HOLLIGER; KURTÁG Zwiegespräche
This disc celebrates the 80th birthday of Heinz Holliger, and although it explores his interpretative gifts as a performer rather than his full range as a composer, its focus on the dialogues between his own music and that of Györg Kurtág (b1928) makes for a beautifully rounded double portrait.
That this is an intensely intimate retrospective is clear from the very first item, Kurtág’s gentle, heartfelt tribute to Holliger’s harpist wife Ursula, who died in 2014. Its poignancy is all the greater since it sounds almost like an impersonation of one of Elliott Carter’s late instrumental miniatures – and Carter, who wrote so memorably for both the Holligers, had himself died just a few months before. But Kurtág, like Holliger, owes even more to the astringent yet profoundly lyrical expressiveness of Webern, and this quality often surfaces, sometimes with touches of un-Webernian irony, in works like Kurtág’s Hommage à Elliott Carter and … (Hommage à Tristan), which condenses Wagner’s sublime five-hour portrayal of death and transfiguration into a mere 40 seconds for oboe and bass clarinet. As you might imagine, every note counts!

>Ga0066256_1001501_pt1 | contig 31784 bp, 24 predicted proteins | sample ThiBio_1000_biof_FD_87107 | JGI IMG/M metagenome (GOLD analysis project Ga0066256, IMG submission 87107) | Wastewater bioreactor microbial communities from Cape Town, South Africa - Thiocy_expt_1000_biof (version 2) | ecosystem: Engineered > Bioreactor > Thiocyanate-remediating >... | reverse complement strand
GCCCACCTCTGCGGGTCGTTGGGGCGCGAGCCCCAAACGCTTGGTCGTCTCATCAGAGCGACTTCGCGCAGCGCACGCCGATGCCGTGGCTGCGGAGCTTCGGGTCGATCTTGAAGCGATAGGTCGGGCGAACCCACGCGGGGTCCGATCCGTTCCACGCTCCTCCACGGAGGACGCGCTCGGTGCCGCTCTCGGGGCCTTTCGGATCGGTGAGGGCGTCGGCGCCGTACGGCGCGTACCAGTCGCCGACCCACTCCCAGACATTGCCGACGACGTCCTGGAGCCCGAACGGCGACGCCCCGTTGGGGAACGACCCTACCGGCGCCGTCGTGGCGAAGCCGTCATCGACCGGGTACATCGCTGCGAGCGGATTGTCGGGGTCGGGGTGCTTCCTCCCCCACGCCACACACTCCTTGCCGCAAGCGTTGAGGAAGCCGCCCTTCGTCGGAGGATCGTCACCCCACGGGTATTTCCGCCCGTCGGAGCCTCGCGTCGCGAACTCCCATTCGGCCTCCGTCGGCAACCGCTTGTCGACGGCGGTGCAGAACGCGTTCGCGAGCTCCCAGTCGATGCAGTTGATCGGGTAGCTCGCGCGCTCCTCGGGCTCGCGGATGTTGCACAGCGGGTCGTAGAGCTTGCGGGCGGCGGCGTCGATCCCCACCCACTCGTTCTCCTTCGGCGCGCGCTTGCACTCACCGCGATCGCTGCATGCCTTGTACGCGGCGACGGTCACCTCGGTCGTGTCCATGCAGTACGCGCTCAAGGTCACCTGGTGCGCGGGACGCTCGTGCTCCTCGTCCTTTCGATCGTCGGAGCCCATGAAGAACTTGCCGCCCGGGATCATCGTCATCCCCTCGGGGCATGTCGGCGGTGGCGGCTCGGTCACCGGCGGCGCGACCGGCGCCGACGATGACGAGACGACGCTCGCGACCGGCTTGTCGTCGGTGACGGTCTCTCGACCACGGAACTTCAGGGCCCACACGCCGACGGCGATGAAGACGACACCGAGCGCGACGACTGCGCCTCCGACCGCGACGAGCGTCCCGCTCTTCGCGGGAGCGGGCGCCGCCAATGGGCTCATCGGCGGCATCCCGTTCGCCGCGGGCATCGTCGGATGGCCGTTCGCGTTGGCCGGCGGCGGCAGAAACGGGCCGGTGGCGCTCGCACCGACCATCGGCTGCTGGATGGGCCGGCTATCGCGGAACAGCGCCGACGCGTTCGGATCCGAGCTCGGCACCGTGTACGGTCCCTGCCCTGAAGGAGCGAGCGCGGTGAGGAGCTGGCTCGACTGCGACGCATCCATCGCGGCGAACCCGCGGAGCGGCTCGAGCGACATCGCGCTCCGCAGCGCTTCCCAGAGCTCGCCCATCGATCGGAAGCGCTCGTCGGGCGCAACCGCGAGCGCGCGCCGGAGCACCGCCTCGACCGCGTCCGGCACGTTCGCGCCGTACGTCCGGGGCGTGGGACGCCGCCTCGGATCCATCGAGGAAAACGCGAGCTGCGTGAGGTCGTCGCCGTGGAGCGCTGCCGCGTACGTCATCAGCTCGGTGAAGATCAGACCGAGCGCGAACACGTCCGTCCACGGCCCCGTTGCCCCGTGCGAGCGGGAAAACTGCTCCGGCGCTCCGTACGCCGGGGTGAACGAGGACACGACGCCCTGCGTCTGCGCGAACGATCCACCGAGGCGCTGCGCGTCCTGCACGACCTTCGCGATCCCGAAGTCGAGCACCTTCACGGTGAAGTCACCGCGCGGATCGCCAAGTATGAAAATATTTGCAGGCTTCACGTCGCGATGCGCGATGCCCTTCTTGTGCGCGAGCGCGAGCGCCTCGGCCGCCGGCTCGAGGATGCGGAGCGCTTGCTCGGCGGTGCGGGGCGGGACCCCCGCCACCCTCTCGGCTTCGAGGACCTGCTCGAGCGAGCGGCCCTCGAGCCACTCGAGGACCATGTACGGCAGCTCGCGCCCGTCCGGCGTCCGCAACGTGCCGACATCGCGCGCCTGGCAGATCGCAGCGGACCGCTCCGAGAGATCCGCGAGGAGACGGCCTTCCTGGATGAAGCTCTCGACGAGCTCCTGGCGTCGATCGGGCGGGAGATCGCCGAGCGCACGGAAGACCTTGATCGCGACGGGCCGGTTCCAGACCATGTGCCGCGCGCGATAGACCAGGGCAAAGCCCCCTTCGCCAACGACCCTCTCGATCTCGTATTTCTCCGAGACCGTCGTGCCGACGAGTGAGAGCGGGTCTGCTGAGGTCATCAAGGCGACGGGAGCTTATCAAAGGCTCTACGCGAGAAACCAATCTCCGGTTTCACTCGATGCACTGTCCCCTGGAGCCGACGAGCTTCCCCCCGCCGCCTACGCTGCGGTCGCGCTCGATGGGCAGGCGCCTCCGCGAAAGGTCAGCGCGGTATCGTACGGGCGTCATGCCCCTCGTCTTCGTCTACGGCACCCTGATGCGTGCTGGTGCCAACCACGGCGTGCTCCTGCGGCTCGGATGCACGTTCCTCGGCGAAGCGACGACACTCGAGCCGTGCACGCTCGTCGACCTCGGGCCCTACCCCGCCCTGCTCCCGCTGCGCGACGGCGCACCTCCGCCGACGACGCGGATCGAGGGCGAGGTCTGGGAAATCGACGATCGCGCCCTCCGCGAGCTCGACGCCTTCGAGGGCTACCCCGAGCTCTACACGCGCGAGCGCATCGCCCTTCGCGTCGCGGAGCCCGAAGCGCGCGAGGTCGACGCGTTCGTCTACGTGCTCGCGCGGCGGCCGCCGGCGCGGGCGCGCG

The two most substantial works by Holliger himself are satisfyingly well contrasted. His 1999 revision of his Sonata for solo oboe (1955-56) remains the work of a phenomenally gifted student, spinning out long lines exuberantly and eloquently to show off the player’s virtuosity of breath control and digital dexterity. But Lecture for oboe and cor anglais (2015-16) is altogether more powerful in execution and original in conception. Based around seven poems by Philippe Jacottet – the poems themselves are heard in readings by the author before each of the musical ‘settings’ – Holliger packs a whole world of refined and inventive poetic play into a sequence of short movements, the longest less than six minutes. These performances, by Holliger and Marie-Lise Schüpbach, are simply astonishing in their fluency and range of colour, and the depiction of a kind of transcendent avian mayhem in the final movement, ‘Oiseaux’, has to be heard, and reheard, to be believed.
For the opposite extreme to Holliger’s six minutes of dazzlingly diverse sound patterns, you can then move on to Kurtág’s six-minute Kroó György in memoriam for contrabass clarinet, in which only a few barely audible, grief-stricken sounds drift past to disturb the silence. Kroó was a respected Hungarian musicologist and Kurtág’s tribute seems like a very personal farewell to an era of extreme delights and horrors, in which music of genuine vision and deep feeling somehow failed to be totally suppressed.